Our memories tell us there are fewer Caddis floating on the water than previous years. We’ve both commented this observation to each other several times. With all the Caddis flying around, they must hatch somewhere. We found them hatching in previous years close to dark. It’s why we fish as late as we do. Certain runs might have fish rising, but others where we have seen them seem barren. I don’t think that is the case, but we sure aren’t seeing as many rising fish.

In addition, we haven’t seen many Mayflies either. I expected to find PMDs and Epeorus Mayflies floating down the river. I’ve fished Sparkle Duns to imitate them as well as a Compara Rusty Spinner to imitate their final phase of life. But only one fish rose to the spinner.

Here are our most productive flies during our first week.

The IOBO Humpy size 16 or 18 has caught the majority of our trout. Why? I have no idea. The pattern that has been most effective is tied with natural dark dun. My best guess is the trout may think the fly imitates one of the smaller black Caddis. But then again, maybe not!

Here is a closeup of a Brown Trout who ate an IOBO Humpy.

Madison Brown Trout with IOBO Humpy Fly | www.johnkreft.com

This is Dancingtrout switching flies just below $3 Bridge.

Changing Flies at $3 Bridge on Madison | www.johnkreft.com

Notice I’m holding fly line in the image below? Well, there’s a story associated with that line.

Somewhere, I developed a break in my fly line. I’ve felt it for weeks as I strip in line preparing to cast. It was a only a matter of time before I would replace it. We fish so much, I always carry a spare fly line or two.

I’ve fished my home waters, the Metolius, as well as landed strong fish last week on the Henry’s Fork. I even landed a couple fish on the Madison, but…

I was casting an Elk Hair Caddis downstream hoping to coax a fish to rise. As I gently wiggled my tip to allow more line out and have a longer drift, something felt different. My line had broken and roughly 20 to 30 feet of fly line continued through all the guides.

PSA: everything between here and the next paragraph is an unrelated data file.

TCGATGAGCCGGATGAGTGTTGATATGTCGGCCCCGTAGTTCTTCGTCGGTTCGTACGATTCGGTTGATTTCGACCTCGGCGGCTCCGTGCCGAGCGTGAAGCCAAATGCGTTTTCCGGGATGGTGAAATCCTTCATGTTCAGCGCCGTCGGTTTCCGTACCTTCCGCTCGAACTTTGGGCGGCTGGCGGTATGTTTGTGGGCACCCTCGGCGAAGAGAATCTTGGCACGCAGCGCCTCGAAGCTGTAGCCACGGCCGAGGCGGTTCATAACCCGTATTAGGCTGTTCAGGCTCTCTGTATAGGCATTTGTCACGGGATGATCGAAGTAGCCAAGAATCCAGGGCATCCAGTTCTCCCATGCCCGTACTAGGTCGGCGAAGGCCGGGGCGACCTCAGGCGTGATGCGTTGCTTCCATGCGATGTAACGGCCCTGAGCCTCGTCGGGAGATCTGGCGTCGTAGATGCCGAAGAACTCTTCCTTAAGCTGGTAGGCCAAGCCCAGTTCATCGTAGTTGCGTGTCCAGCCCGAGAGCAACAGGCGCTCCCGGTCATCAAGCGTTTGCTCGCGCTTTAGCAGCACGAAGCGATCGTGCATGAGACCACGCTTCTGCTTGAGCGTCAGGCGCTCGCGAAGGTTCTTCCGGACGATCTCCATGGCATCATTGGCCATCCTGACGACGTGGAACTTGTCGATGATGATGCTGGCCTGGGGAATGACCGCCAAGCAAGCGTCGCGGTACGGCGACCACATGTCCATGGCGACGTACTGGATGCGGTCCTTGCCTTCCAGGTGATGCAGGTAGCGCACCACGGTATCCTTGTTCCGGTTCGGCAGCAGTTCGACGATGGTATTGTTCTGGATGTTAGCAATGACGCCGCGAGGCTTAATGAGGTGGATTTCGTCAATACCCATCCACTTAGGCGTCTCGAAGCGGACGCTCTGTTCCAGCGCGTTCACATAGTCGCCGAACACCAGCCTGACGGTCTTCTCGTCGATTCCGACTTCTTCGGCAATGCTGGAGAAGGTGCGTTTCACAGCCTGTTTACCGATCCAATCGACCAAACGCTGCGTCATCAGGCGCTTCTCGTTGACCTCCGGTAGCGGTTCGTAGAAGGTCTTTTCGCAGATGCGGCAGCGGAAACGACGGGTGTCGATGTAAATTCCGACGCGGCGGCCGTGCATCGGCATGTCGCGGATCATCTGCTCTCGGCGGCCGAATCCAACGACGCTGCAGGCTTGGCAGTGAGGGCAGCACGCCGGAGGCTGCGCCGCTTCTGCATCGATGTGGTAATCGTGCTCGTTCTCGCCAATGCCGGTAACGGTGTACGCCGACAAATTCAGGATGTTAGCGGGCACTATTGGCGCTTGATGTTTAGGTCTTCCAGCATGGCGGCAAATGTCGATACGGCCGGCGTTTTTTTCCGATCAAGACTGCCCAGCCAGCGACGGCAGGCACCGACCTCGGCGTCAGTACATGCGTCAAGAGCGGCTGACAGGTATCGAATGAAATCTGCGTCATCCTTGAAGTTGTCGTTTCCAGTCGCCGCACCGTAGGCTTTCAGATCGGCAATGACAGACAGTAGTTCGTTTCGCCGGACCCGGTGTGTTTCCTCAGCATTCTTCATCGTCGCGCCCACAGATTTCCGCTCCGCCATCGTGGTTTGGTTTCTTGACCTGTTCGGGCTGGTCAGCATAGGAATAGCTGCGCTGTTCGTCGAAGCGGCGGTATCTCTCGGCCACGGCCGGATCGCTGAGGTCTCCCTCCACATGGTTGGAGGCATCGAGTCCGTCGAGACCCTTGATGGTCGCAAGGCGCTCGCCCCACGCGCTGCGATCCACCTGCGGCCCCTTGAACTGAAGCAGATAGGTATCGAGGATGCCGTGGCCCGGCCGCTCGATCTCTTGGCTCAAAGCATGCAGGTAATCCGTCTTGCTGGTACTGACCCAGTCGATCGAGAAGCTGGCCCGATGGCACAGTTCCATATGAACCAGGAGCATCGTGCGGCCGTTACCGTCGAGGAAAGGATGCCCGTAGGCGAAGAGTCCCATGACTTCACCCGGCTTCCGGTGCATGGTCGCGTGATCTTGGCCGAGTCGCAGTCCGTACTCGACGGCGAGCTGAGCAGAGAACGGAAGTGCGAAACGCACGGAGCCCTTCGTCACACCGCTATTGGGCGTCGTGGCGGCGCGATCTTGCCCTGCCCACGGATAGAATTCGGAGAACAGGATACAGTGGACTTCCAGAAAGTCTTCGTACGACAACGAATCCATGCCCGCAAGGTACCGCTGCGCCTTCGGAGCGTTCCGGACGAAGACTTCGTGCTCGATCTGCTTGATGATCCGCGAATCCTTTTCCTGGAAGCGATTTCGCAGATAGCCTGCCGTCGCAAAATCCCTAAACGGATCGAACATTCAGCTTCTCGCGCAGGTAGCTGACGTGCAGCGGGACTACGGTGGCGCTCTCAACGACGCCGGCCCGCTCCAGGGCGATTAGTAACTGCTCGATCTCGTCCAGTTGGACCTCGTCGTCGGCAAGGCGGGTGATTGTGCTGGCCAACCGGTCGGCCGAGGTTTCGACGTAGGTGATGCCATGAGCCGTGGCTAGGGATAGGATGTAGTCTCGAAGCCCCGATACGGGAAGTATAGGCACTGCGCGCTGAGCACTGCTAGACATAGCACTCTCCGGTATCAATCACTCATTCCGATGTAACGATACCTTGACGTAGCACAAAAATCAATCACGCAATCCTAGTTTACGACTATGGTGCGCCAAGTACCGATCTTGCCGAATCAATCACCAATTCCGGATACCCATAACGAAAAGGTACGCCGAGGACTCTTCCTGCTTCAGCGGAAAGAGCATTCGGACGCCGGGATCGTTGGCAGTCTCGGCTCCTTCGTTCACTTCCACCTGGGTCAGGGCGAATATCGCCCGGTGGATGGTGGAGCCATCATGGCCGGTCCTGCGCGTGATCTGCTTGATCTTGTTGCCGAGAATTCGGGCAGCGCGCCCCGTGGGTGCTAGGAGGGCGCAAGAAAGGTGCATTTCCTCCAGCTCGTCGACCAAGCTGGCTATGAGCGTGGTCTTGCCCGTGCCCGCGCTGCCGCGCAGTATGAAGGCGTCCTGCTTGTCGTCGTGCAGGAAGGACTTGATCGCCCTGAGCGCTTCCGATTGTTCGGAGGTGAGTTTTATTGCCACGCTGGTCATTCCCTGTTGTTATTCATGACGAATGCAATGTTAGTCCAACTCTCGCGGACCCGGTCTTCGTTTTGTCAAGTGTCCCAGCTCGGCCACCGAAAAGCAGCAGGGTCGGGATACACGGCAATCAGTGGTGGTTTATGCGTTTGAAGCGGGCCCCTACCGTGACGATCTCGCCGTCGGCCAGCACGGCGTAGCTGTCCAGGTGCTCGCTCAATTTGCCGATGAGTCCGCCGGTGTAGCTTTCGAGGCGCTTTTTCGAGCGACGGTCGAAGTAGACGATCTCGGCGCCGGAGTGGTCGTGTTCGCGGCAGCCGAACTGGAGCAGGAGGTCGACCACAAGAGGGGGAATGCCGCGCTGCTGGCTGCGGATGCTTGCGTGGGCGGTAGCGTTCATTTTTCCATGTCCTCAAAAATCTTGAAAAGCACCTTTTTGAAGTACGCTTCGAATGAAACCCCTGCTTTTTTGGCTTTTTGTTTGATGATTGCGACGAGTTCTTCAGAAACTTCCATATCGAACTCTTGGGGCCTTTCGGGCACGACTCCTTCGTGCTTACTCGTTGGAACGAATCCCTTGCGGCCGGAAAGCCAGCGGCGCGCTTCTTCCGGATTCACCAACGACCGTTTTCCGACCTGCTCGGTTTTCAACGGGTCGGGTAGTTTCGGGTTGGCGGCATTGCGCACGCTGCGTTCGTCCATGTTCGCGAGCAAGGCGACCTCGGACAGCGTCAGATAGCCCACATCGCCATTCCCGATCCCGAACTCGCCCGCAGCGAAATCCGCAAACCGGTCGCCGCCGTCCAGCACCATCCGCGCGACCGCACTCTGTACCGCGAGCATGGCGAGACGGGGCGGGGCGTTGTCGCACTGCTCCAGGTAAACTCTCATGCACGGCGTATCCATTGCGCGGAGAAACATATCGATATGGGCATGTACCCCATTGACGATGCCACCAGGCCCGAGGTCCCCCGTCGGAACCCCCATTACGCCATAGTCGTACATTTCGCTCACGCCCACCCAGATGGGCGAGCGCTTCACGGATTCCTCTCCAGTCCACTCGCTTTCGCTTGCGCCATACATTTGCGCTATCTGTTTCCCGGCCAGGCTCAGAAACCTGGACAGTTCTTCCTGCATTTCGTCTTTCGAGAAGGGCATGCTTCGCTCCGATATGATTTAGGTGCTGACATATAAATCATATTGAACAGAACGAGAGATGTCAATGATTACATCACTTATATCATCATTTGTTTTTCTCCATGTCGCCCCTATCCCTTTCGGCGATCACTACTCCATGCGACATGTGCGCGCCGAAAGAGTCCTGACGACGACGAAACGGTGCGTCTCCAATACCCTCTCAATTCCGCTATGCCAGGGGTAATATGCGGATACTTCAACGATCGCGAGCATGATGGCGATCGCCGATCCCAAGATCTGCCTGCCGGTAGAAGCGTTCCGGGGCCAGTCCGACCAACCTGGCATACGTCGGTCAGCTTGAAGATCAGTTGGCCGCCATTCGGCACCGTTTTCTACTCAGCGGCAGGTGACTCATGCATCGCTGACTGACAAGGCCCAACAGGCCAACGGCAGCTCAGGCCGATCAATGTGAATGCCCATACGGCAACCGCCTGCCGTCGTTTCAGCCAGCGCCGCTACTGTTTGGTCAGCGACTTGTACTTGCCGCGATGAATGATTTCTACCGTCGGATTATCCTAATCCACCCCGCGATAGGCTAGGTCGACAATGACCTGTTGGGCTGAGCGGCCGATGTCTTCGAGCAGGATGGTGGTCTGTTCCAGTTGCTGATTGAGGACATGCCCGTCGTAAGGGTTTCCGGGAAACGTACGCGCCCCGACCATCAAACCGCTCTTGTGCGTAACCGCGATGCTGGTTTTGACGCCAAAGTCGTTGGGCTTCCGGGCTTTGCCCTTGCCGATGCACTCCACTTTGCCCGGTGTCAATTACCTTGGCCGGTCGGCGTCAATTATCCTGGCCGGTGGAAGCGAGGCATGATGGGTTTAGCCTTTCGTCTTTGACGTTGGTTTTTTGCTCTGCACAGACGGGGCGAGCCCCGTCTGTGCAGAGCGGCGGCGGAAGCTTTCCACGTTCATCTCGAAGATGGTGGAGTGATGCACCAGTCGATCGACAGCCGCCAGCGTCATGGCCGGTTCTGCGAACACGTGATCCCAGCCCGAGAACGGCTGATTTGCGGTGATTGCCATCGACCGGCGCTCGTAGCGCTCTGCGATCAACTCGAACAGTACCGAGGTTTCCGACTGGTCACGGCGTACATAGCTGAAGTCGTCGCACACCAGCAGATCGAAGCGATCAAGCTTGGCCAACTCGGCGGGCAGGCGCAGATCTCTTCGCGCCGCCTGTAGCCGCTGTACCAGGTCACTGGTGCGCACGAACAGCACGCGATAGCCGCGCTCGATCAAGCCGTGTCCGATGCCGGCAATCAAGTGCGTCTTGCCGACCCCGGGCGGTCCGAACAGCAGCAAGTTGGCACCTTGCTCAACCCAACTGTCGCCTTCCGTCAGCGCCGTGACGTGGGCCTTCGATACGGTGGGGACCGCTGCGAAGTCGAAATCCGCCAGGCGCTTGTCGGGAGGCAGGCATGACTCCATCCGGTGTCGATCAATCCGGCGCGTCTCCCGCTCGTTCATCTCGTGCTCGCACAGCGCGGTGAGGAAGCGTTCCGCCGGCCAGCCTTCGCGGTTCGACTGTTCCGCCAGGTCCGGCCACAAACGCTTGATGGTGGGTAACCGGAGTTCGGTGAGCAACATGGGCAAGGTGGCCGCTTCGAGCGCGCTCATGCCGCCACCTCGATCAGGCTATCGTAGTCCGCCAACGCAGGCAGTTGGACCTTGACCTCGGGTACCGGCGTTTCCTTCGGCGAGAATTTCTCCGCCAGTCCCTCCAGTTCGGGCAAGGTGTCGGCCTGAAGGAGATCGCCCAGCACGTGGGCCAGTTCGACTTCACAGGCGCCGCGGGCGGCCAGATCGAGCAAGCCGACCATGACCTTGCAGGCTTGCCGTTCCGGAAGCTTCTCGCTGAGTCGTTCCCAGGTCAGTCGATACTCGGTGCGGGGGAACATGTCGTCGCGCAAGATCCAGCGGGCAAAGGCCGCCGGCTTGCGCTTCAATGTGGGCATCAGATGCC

I had a moment of astonishment as I thought “what the ****”!

I began to quickly move downstream in hopes of grasping the end. I’ve always wondered what happened when I see an occasional fly line in the bottom of the river.

Well, it was gone.

I know a fly line core is very strong. The coating allows it to float rather than soak up water. The nick I mentioned must have also affected the core.

But what about all those fish I’d landed? I’m still scratching my head on that one.

The story doesn’t end there. I walked back to the van, retrieved my other fly line and spooled it on the riverbank. All good.

We continued to fish down the river and back to the van. While fishing the tailout of a riffle, I noticed something yellow. You guessed it. My line.

I waded into the river and retrieved the broken fly line. I planned to dispose of it properly. But Dancingtrout had a different idea. She plans to use it in her knot tying kit for CFR.

Happy I could help her out!

I’ll close with more fish images.

It’s been a great week! Yes, all these trout were caught on dry flies…it’s how we roll.

I feel fortunate to be able to travel to the Madison River valley and experience this magical place.

Sunset at $3 Bridge on Madison River | www.johnkreft.com

Be sure to check back next week and see how the fishing is going.

Enjoy…go fish!

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3 Comments

  1. Nothing like the sound of rushing water around your legs to provide a great nights rest. Sounds like the fishing is great. Hope the water temp is staying down. Are you fishing the iris caddis as well?